- ADVERTISEMENT -

QUANTUM & WOODY #1 Shows How To Make The Basics Funny

[Editor's Note] If you like what we do, please consider becoming a patron. Thank you.

Become a Patron!

- Advertisement -

The worst superhero duo is back in Quantum & Woody #1, and it’s proof that you don’t need to read every piece of what came before. These dysfunctional step brothers have such a simple life; who needs to take them in a new direction?

Recap Just Because

Quantum & Woody follow two step brothers Eric Henderson and Woody Van Chelton who got superpowers through an accident involving metal wristbands. Due to the unstable nature of their powers, if they don’t clang each other’s wristbands every 24 hours, they’ll dissolve/explode. The problem is, Woody and Eric are complete opposites who can barely stand each other. Even though they became superheroes for hire, Quantum & Woody often bicker and cause more mayhem than the mad scientists they clash with. Dubbed the worst superhero team, they’re often down on their luck trying to make ends meet. To top it all off, the voice of reason in this team is their father’s consciousness occupying the body of a superpowered female goat. Comics are weird and Quantum & Woody #1 revels in that.

Quantum & Woody #1 Story Premise

Quantum & Woody #1 opener The writing of Quantum & Woody #1 is a great way to reintroduce readers to the characters (just look at our exclusive preview of the debut issue). Unlike Valiant cash cows like X-O Manowar or Bloodshot, Eric and Woody’s comedy focus offers an easy way in. They don’t have any grand ambitions or arcs, they’re just trying to get by, all the while trying to survive each other and their antics. Quantum & Woody has always been a Buddy Cop story with themes of family sticking together. This series is no different especially when this dynamic duo have to face the Kammerjäger family. Eric and Woody might not have the best chemistry like this hitman family, but they do get the job done. Especially when Quantum & Woody have a good art team behind them.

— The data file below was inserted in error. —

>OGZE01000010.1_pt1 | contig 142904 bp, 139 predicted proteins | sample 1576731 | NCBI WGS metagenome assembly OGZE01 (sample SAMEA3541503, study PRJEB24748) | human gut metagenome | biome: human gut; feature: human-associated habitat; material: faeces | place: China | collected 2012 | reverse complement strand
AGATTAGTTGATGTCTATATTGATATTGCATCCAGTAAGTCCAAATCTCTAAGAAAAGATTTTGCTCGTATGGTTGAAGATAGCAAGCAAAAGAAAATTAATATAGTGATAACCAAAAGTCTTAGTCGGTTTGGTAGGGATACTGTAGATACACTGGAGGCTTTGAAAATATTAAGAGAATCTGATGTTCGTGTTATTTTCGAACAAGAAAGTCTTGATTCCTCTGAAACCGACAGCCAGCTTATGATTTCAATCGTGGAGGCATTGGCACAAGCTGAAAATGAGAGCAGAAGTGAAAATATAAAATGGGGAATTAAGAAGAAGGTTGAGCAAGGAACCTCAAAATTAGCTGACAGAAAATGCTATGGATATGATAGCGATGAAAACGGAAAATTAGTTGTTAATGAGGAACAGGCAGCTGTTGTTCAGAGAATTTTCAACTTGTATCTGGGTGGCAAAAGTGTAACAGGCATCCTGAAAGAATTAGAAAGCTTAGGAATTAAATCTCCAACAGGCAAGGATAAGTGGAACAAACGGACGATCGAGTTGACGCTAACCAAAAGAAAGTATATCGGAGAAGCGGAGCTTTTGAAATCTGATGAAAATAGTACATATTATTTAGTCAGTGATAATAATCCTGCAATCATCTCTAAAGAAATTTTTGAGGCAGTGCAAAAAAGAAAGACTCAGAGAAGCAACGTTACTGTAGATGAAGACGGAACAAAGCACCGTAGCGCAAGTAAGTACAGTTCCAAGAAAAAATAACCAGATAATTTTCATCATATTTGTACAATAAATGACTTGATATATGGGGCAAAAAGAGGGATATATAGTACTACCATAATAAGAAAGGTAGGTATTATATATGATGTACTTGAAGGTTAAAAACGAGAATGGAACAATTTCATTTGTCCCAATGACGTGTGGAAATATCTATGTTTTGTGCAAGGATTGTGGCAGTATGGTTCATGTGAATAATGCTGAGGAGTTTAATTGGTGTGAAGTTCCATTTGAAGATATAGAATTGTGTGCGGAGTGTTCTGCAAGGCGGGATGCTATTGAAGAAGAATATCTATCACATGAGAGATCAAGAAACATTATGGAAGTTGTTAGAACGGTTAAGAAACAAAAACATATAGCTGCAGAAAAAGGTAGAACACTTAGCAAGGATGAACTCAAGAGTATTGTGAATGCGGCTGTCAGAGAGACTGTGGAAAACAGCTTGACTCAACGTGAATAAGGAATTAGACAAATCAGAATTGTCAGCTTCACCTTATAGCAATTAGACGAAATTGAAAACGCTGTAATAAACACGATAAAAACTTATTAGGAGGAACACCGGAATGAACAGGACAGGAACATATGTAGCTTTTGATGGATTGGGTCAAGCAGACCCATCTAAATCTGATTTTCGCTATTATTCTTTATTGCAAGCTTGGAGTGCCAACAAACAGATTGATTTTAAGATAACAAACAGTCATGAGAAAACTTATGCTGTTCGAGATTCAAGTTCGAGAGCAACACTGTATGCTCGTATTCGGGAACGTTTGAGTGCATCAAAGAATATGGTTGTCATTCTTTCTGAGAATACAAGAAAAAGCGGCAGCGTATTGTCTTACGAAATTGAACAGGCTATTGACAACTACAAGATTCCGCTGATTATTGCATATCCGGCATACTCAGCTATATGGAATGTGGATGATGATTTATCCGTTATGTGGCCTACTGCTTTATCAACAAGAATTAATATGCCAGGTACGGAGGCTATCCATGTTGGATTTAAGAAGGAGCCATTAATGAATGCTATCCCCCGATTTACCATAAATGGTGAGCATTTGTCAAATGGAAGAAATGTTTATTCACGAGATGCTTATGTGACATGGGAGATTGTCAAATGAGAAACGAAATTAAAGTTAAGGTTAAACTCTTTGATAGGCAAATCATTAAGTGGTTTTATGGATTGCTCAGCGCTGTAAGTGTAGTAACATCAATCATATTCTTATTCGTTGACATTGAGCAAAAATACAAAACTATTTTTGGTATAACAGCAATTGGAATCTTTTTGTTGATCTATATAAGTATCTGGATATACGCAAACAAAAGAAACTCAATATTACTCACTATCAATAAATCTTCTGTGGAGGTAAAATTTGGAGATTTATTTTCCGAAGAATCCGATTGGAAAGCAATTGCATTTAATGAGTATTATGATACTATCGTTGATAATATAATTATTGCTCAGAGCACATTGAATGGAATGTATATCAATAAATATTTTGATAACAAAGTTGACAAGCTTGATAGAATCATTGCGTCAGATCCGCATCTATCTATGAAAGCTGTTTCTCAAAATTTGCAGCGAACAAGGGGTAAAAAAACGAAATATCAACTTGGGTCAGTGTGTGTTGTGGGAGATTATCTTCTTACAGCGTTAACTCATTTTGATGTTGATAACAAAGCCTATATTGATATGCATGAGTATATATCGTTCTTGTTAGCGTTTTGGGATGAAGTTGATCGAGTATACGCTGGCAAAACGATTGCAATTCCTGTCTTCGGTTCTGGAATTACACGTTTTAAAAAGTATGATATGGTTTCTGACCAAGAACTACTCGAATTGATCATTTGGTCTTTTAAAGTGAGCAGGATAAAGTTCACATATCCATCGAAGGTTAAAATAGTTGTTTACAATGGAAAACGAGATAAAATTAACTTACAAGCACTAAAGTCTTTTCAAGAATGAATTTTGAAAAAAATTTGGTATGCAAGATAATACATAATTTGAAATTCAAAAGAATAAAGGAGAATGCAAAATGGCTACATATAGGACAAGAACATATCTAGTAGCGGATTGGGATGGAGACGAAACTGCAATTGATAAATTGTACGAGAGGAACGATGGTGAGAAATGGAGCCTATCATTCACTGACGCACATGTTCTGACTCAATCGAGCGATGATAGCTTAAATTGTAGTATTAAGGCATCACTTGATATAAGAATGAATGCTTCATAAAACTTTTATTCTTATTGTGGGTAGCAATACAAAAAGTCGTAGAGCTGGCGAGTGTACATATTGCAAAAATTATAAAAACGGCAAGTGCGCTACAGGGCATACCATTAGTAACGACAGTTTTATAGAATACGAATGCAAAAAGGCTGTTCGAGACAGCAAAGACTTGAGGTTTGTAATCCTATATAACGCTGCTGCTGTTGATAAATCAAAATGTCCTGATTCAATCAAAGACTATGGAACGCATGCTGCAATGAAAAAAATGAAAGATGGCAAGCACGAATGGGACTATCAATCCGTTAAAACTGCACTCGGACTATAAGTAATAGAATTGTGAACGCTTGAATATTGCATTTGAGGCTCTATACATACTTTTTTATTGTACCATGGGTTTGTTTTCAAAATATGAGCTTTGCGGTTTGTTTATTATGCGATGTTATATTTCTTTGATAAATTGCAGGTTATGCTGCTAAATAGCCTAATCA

Art

Ryan Browne’s mixture of moods and camera angles assist in making Quantum & Woody #1 scenes immensely humorous. The close-ups work with exaggerated facial expressions to bring out the issue’s most hilarious scenes. But humor is just half of the art; the rest of the penciling and inking process go into keeping the reader focused. Because if the scene goes in too many directions, who will get the joke?

- Advertisement -

Most of Ruth Redmond’s coloring is somewhat muted, while the brighter coloring acts as beacons for major developments, from Woody’s fortune telling yellow sparks, to the green light of the Capitol Building entrance. Even the Kammerjäger family gets an introduction through a stove’s bright blue flame. It’s what makes the revelation about them as the issue’s villains all the more hilarious because readers are in on the joke. Finally there’s the lettering by Hassan Otsmane-Elhaou.

Lettering Highs and Low

The lettering’s main job of guiding the reader through the story is allowed to go out of direction during certain periods. This gives readers a choice on which directions to take. Because some people have a preference of following the images instead of text. Only for Hassan to subtly raise the emotional intensity. Perhaps the most obvious are the times when bold red words pop up to evoke excitement. From surprises to anger, the audience is hooked in.

Sure some people can get by with just the artwork, but this lettering style makes Quantum & Woody #1 even better.

What Are You Waiting For? Get Quantum & Woody #1!

What the headliner said! But before you do, got any thoughts? Leave them in the comments.

- Advertisement -
Avatar
Jake Palermohttps://gutternaut.net/
Greeting panel readers, My name is Jake but I never replace anyone or anything; I merely follow and fill in the gaps. I write stories and articles that help people piece together anything that helps them understand subjects like culture, the people who write their favorite stories, and how it affects other people.
@font-face{ font-family: 'myWebFont'; font-display: swap; src: url('myfont.woff2') format('woff2'); }